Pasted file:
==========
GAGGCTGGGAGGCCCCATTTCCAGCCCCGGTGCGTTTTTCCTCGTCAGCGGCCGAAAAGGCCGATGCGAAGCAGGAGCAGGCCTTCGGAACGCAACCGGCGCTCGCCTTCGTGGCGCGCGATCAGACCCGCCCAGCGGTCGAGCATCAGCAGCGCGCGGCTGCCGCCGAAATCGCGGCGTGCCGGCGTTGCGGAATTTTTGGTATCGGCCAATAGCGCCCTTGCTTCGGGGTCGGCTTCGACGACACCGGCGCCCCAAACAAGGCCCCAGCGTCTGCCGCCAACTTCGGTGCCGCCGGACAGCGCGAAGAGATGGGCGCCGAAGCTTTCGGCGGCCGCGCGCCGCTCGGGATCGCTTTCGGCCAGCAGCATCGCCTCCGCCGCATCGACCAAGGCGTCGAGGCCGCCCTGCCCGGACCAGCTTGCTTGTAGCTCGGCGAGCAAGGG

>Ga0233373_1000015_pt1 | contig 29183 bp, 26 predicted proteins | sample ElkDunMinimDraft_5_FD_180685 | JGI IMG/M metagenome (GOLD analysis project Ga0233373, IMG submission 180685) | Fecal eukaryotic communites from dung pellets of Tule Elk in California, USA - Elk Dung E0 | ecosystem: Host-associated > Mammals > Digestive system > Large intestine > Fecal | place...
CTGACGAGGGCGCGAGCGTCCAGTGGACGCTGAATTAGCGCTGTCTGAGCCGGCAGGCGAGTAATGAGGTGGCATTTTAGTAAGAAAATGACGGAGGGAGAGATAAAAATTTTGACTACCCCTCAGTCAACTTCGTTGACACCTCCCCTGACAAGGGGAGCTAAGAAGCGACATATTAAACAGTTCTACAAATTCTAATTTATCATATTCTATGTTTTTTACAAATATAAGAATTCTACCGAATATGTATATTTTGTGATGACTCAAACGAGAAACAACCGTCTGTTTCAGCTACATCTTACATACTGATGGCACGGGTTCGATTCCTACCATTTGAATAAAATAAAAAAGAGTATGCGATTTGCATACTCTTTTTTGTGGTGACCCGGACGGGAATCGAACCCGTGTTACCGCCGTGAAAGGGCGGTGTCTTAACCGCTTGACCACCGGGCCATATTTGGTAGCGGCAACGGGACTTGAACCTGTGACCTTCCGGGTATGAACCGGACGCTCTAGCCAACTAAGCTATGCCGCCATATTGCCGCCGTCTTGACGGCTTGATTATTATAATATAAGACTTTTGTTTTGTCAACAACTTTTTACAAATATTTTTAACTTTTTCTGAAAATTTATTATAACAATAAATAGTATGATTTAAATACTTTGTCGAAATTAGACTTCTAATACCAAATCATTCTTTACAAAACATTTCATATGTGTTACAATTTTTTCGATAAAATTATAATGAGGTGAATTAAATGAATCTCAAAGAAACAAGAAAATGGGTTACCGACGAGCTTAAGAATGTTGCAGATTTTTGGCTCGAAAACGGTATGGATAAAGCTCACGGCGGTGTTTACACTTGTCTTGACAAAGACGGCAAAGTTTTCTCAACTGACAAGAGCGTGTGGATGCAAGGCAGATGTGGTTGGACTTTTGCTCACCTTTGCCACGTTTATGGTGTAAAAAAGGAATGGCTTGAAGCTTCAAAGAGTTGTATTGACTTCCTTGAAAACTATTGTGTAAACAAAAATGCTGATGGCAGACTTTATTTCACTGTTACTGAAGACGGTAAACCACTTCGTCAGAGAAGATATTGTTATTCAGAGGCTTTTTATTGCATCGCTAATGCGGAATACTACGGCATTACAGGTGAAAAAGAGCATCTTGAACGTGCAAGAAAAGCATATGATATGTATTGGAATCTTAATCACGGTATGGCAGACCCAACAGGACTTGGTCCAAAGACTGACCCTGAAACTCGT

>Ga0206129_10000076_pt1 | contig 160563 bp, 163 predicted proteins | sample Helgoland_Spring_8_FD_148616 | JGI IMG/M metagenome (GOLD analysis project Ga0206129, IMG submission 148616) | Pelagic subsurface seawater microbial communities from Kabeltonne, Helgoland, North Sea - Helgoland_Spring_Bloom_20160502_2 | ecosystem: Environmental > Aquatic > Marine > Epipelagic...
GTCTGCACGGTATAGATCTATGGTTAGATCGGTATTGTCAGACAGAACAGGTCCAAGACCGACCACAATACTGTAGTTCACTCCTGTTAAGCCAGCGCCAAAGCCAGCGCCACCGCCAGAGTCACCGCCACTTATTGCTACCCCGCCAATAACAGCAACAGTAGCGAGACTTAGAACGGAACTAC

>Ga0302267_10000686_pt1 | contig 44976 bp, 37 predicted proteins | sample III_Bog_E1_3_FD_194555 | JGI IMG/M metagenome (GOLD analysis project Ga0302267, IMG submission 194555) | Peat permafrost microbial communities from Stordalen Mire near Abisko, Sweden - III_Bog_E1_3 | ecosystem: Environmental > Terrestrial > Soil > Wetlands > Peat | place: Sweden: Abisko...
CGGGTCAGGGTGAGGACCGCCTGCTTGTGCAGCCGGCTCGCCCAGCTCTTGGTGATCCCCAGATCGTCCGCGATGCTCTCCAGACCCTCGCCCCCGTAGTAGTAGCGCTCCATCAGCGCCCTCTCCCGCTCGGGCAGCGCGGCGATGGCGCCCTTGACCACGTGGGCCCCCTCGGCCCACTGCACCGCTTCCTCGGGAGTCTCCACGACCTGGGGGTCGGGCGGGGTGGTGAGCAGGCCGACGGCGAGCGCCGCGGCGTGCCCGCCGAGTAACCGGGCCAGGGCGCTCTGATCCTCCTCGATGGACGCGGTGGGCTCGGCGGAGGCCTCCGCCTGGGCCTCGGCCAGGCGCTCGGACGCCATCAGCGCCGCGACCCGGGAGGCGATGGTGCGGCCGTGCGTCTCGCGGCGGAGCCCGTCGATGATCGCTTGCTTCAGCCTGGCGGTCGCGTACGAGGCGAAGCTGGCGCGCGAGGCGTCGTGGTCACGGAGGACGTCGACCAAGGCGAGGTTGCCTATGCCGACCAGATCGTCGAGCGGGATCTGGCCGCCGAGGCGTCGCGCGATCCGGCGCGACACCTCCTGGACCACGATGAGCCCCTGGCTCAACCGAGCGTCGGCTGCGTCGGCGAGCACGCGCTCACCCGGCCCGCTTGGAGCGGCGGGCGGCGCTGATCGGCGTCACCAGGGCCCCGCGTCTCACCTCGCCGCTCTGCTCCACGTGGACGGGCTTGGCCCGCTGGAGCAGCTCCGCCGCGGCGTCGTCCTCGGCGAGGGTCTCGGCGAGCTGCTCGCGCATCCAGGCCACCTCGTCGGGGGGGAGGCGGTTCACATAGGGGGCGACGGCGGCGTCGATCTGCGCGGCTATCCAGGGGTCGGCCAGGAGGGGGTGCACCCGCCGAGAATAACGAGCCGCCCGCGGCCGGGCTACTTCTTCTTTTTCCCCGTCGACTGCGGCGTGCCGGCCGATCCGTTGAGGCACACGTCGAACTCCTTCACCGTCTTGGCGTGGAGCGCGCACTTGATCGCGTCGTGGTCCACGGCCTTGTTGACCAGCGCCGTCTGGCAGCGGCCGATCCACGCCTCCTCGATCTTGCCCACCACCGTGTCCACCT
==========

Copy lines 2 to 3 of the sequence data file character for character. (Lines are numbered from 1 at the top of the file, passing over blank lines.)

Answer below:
>Ga0233373_1000015_pt1 | contig 29183 bp, 26 predicted proteins | sample ElkDunMinimDraft_5_FD_180685 | JGI IMG/M metagenome (GOLD analysis project Ga0233373, IMG submission 180685) | Fecal eukaryotic communites from dung pellets of Tule Elk in California, USA - Elk Dung E0 | ecosystem: Host-associated > Mammals > Digestive system > Large intestine > Fecal | place...
CTGACGAGGGCGCGAGCGTCCAGTGGACGCTGAATTAGCGCTGTCTGAGCCGGCAGGCGAGTAATGAGGTGGCATTTTAGTAAGAAAATGACGGAGGGAGAGATAAAAATTTTGACTACCCCTCAGTCAACTTCGTTGACACCTCCCCTGACAAGGGGAGCTAAGAAGCGACATATTAAACAGTTCTACAAATTCTAATTTATCATATTCTATGTTTTTTACAAATATAAGAATTCTACCGAATATGTATATTTTGTGATGACTCAAACGAGAAACAACCGTCTGTTTCAGCTACATCTTACATACTGATGGCACGGGTTCGATTCCTACCATTTGAATAAAATAAAAAAGAGTATGCGATTTGCATACTCTTTTTTGTGGTGACCCGGACGGGAATCGAACCCGTGTTACCGCCGTGAAAGGGCGGTGTCTTAACCGCTTGACCACCGGGCCATATTTGGTAGCGGCAACGGGACTTGAACCTGTGACCTTCCGGGTATGAACCGGACGCTCTAGCCAACTAAGCTATGCCGCCATATTGCCGCCGTCTTGACGGCTTGATTATTATAATATAAGACTTTTGTTTTGTCAACAACTTTTTACAAATATTTTTAACTTTTTCTGAAAATTTATTATAACAATAAATAGTATGATTTAAATACTTTGTCGAAATTAGACTTCTAATACCAAATCATTCTTTACAAAACATTTCATATGTGTTACAATTTTTTCGATAAAATTATAATGAGGTGAATTAAATGAATCTCAAAGAAACAAGAAAATGGGTTACCGACGAGCTTAAGAATGTTGCAGATTTTTGGCTCGAAAACGGTATGGATAAAGCTCACGGCGGTGTTTACACTTGTCTTGACAAAGACGGCAAAGTTTTCTCAACTGACAAGAGCGTGTGGATGCAAGGCAGATGTGGTTGGACTTTTGCTCACCTTTGCCACGTTTATGGTGTAAAAAAGGAATGGCTTGAAGCTTCAAAGAGTTGTATTGACTTCCTTGAAAACTATTGTGTAAACAAAAATGCTGATGGCAGACTTTATTTCACTGTTACTGAAGACGGTAAACCACTTCGTCAGAGAAGATATTGTTATTCAGAGGCTTTTTATTGCATCGCTAATGCGGAATACTACGGCATTACAGGTGAAAAAGAGCATCTTGAACGTGCAAGAAAAGCATATGATATGTATTGGAATCTTAATCACGGTATGGCAGACCCAACAGGACTTGGTCCAAAGACTGACCCTGAAACTCGT